Emptiness in one's life occurs when one believes something is missing. Human beings are not always able to pinpoint the cause of their emptiness. They make assumptions about what causes it, and what can relieve it. The believer in God believes that the big picture questions, such as "What is the purpose of life?" merit at least some effort to try and arrive at an answer. For the atheist, the answer is easy: the world is entirely subjective, so of course the meaning of it all is only that which the individual ascribes.

3) "Why are you MAD at God?"
Atheists, for the most part, can't be mad at something they don't believe exists. If they are mad at anything, it's the annoying concept that they are answerable to an entity placed higher than them in the whole of existence.

4) "You can't DISPROVE God."
Attempting to prove the existence of God is a fool's endeavor. God has deliberately hidden Himself on purpose, and human beings are not supposed to be able to physically qualify His existence. For the atheist, this concept provides much amusement, because they're not interested in exploring the reason God would purposely do such a thing, only in laughing at the alleged ignorance of the believer. Comparing God to Zeus is like an orphan comparing one's unknown biological father to Santa Claus; that's why believers dismiss the idea so easily.

5) "What if you're WRONG?"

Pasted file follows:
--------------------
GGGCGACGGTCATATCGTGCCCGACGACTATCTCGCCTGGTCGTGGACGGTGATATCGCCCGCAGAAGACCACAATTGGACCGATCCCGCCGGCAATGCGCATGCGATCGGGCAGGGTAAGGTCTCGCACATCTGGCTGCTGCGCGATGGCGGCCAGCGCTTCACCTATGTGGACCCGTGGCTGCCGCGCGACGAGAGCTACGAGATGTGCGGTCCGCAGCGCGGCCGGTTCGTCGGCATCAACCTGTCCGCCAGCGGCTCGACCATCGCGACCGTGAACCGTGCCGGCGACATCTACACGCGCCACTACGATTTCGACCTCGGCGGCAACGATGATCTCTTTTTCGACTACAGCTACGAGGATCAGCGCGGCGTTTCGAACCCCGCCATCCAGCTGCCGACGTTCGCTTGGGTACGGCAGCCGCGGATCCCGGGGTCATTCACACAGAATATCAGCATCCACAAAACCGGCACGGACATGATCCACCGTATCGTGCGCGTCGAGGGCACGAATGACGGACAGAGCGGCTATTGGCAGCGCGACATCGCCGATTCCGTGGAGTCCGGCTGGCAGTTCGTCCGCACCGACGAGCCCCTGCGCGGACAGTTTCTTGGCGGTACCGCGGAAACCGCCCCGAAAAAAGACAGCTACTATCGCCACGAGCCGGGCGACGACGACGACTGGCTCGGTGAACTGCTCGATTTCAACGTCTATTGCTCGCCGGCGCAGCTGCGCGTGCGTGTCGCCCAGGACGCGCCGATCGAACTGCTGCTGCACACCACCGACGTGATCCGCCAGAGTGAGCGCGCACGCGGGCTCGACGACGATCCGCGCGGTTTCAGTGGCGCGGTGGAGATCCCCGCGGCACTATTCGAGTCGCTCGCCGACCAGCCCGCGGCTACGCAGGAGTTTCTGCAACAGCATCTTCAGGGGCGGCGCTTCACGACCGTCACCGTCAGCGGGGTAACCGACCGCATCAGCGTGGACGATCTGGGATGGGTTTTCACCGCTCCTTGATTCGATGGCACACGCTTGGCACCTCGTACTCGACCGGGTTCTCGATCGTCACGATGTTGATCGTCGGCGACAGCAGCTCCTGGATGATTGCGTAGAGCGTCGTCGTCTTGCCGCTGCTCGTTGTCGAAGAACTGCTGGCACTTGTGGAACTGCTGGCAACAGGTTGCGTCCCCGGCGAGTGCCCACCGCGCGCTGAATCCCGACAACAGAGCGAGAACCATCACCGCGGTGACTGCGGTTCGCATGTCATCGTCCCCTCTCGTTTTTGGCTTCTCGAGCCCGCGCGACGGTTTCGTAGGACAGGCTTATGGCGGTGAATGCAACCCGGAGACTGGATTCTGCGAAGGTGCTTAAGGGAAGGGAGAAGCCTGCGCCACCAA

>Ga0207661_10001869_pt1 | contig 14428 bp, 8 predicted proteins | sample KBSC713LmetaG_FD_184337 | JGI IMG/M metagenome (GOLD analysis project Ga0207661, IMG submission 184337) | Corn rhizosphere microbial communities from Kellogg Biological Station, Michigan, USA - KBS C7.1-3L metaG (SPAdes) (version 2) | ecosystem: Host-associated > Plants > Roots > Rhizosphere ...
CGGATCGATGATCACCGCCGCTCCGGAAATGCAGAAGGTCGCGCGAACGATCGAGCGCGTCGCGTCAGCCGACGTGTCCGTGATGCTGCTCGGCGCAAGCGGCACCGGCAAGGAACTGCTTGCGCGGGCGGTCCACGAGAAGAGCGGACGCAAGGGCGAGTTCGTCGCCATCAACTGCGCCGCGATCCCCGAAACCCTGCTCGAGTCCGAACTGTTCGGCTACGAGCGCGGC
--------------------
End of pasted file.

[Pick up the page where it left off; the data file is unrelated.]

According to the Hebrew and Greek scriptures, God would never punish an individual for sincerely seeking the truth about existence. Believers, for the most part, do think about the nature of the god they believe in. Most don't enjoy the prospect of questioning their own beliefs however, and therefore unfortunately don't give much credence to Christ's earnest support of asking the hard questions. Fear is no substitute for the confidence that any genuine truth will withstand all attempts to debunk it. The atheist thinks he or she embraces this challenge by indulging in texts that support the atheist position. The concept of shame is not one atheists (and materialists, for that matter) care to entertain. So, instead of punishment, perhaps the atheist might consider how they may see themselves eventually, if their spiritual worldview just happened to be incorrect. Incorrect in relation to the Being that gave them the greatest gift of all and sustained every beat of their hearts while being scoffed at and relegated to non-importance. Ingratitude of epic proportion.

6) "You just have to have FAITH!"
Having faith in God and using one's mind are not mutually exclusive. Proclaiming that critical thought is the only path to understanding, and that faith is the product of a closed mind, are only logically connected for a person who views a belief in God as ignorant. This is easily rebutted by the existence of great minds in history and in current academic circles that believe God exists. Not completely understanding a mystery is not a cop-out; it's simple honesty (just ask Lawrence Krauss). Indeed, believing in something just "because I want to and it makes me feel good" is a dumb reason to believe in something; and that includes those who feel better about believing that the God of the Hebrews does not exist, in order to be accountable only to themselves.